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North 2011 Evo Analyze This Kite Review

North Evo

TESTED: 9m
AVAILABLE SIZES: 4, 5, 6, 7, 8, 9, 10, 12, 14m
TESTED IN: La Ventana 21-28 knots, large chop

FROM THE MANUFACTURER:

The Evo presents a seamless blend of free-ride and new-school characteristics. Offering an incredibly stable C-oriented feel with the smoothness and depower ability of a hybrid, the Evo allows you to bang out the latest unhooked freestyle tricks, jump high, throw kite loops, and cruise with ease. It is an easy to fly freeride kite with predictable, polite manners. Consistent, predictable power development and steady bar feel makes the Evo excellent for unhooking and super easy to throw kiteloops while providing tons of pop for throwing new-school moves! Super easy relaunch due to the round, compact shape of the Evo makes trying new moves all the more tempting. The profile created for the Evo is more powerful and improves the upwind abilities drastically. Continuous rEVOlution.

THE KITEBOARDER REPORT:

Out of the Box: The Evo is a five-strut one pump kite that shows North’s usual attention to details. Like the rest of North’s 2011 graphics, the Evo’s graphics are bright and attention grabbing. This is a bridled four-line kite (it can also be flown as a five-line) with a very compact and simple bridle. The front bridle features one pulley per side and the rear bridle is adjustable to change the turning speed of the kite. Each of the struts and the leading edge are tapered at the trailing edge. Compared to the other North kites, the Evo has a fairly low-aspect profile. The Evo is constructed using the North-exclusive Techno Force D2 fabric, which North claims offers more strength and less stretch than other fabrics.

The North Trust Four-Line bar is a very simple and well-thought out control system. It features a push-away quick release with integrated swivel, above-bar depower cleat, adjustable stopper, and an adjustable depower throw. The bar comes in one size which is adjustable from 46 to 55cm.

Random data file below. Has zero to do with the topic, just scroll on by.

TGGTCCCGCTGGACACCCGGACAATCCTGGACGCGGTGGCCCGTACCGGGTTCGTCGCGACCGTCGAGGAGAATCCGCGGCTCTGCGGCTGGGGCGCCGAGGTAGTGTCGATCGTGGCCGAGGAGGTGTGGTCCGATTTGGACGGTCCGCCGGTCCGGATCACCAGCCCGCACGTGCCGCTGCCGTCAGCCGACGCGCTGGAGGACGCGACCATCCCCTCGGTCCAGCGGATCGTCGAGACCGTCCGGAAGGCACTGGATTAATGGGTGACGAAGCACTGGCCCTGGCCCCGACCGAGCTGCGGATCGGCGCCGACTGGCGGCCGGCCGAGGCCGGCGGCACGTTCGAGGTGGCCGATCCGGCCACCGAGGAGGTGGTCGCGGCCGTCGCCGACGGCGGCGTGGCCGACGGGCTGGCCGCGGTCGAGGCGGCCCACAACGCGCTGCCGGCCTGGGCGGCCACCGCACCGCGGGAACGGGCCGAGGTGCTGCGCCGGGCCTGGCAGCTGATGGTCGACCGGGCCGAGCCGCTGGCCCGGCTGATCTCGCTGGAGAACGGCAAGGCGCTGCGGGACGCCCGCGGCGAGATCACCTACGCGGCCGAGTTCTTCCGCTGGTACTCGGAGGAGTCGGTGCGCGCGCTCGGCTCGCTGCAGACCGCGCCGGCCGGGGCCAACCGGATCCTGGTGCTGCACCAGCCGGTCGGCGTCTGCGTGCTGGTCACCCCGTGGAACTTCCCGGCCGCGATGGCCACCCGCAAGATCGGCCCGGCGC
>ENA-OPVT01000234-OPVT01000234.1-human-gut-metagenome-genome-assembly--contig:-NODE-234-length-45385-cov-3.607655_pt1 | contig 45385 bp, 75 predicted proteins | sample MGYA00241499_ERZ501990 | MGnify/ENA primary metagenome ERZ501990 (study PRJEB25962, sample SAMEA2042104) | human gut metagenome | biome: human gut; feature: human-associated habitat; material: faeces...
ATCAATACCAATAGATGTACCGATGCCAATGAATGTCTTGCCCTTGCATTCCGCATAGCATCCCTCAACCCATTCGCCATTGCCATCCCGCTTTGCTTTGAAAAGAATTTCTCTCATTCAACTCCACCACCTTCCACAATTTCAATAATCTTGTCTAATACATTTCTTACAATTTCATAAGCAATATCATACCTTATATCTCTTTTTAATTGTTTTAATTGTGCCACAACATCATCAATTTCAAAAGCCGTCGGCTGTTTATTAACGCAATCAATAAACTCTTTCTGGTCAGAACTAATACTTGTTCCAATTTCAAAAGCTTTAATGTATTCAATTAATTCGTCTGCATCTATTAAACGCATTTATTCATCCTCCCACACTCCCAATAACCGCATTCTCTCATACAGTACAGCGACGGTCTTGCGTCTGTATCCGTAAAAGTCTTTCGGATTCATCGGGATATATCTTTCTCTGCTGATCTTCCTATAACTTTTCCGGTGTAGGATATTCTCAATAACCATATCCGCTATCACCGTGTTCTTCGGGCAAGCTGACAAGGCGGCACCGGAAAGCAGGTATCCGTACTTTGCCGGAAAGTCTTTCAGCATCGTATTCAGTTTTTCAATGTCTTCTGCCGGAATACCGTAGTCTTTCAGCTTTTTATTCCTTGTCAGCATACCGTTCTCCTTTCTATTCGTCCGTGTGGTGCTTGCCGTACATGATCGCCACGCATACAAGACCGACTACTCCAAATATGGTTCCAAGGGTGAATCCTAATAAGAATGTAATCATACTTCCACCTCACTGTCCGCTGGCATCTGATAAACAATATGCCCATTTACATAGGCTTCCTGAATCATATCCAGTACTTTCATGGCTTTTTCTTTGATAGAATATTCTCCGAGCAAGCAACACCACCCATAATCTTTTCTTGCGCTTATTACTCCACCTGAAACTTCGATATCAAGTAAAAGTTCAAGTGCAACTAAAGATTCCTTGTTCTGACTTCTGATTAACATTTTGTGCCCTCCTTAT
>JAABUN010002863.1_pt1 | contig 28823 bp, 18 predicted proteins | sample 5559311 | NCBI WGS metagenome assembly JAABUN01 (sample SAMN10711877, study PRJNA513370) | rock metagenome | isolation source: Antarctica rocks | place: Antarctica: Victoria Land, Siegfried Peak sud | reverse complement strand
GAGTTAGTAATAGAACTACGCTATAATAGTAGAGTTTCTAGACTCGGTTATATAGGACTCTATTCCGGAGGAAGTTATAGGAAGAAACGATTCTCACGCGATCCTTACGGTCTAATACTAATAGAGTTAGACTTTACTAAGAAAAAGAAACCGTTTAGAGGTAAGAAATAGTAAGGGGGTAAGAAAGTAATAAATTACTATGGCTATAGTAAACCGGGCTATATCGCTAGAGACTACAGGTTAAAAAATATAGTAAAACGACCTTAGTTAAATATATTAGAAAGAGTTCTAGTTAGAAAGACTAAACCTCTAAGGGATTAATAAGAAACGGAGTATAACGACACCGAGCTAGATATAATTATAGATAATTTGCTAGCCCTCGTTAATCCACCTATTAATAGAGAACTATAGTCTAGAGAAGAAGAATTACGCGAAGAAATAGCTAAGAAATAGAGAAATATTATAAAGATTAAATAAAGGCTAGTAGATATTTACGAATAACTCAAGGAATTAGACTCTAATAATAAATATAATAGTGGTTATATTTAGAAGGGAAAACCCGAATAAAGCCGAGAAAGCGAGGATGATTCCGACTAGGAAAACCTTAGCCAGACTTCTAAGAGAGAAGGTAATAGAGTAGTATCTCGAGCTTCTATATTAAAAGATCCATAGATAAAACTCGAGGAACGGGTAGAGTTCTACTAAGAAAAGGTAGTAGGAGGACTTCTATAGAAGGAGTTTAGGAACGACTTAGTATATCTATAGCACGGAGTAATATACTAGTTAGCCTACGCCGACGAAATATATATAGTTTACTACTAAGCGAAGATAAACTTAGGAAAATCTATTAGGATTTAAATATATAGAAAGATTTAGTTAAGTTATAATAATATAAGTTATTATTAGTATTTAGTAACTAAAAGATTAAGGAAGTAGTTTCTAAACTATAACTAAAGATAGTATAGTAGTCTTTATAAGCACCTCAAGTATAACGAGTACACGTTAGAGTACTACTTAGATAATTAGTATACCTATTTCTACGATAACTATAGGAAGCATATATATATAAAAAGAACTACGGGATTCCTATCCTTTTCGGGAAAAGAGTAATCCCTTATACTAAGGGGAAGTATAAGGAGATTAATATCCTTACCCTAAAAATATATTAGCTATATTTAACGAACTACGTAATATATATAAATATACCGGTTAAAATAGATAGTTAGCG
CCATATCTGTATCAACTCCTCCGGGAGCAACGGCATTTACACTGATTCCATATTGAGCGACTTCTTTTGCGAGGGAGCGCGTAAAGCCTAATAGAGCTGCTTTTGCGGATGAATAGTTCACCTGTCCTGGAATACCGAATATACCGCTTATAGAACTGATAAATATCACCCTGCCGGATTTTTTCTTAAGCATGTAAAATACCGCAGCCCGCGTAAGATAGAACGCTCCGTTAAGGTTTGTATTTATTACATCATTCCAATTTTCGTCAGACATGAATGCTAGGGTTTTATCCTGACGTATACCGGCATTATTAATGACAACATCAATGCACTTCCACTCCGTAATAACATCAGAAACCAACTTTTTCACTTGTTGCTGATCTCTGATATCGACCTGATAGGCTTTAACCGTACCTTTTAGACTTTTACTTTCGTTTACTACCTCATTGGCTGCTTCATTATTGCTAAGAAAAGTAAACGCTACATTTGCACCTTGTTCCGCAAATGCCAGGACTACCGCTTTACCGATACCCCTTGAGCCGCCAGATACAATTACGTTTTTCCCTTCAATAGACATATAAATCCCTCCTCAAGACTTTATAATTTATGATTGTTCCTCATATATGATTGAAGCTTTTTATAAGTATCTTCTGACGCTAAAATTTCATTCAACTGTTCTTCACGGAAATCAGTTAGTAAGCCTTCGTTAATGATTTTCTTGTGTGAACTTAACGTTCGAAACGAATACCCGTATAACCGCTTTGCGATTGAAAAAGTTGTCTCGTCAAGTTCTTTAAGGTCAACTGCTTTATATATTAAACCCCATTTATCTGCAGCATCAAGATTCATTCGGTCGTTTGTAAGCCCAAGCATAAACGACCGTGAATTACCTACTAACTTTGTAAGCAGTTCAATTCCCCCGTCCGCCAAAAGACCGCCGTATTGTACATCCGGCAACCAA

On the Water: Like other North kites we’ve tested, the Evo is an extremely stable and well-behaved kite in the air. On the edge of the window, it takes virtually no effort to fly. The Evo is a smooth flying kite that delivers consistent power throughout the wind window. The bar pressure is in the light-medium range and it’s very easy to feel where the Evo is without having to look at it. Turning performance is very direct and quick. The Evo depowers quickly in the first few inches of bar travel, which gave it a bit of a punchy feeling when riding really powered. The Evo loops very easily and zips back up to the top of the window with no tendency to stall. When taking off for jumps, the Evo’s explosive pop off the water feels like a rocket ship ride, yet it’s easy to control. When riding and carving downwind the Evo remained very responsive and it drifts back very well with the rider.

PROS:

  • Jumps with the Evo are explosive yet the kite is very easy to control in the air.
  • The Evo’s handling is very direct, smooth, and precise.

CONS:

  • Bright attention-grabbing graphics may not be to everybody’s liking.
  • When riding really powered, the first few inches of depower feels a little punchy.

THE VERDICT:

The Evo is a great all-around kite that will satisfy a lot of riders at all skill levels. The extreme stability and easy relaunch suit beginners well and the Evo’s amazing boosting performance and easy loops will satisfy advanced riders. All riders will appreciate the smooth, direct, and predictable handling and the light-medium bar pressure. The Evo remains responsive and stable when carving downwind, which leads us to believe this kite will work well in the surf.

TIPS:

  • With the North Trust bar, you can easily adjust the amount of depower travel to your own liking so the bar is never out of reach if you have short arms.
  • When rolling up the Evo, roll it continually from one wingtip to the other towards the dump valve. This makes it easier to keep the battens aligned for folding the kite.

TESTER COMMENT:

“As a woman, I didn’t feel like it had super heavy bar pressure that would tire my arms, but it also wasn’t so light that I couldn’t get a good feel of the kite. It was just right.” –Ginette Buffone, 130 lbs., Freestyle Kiter

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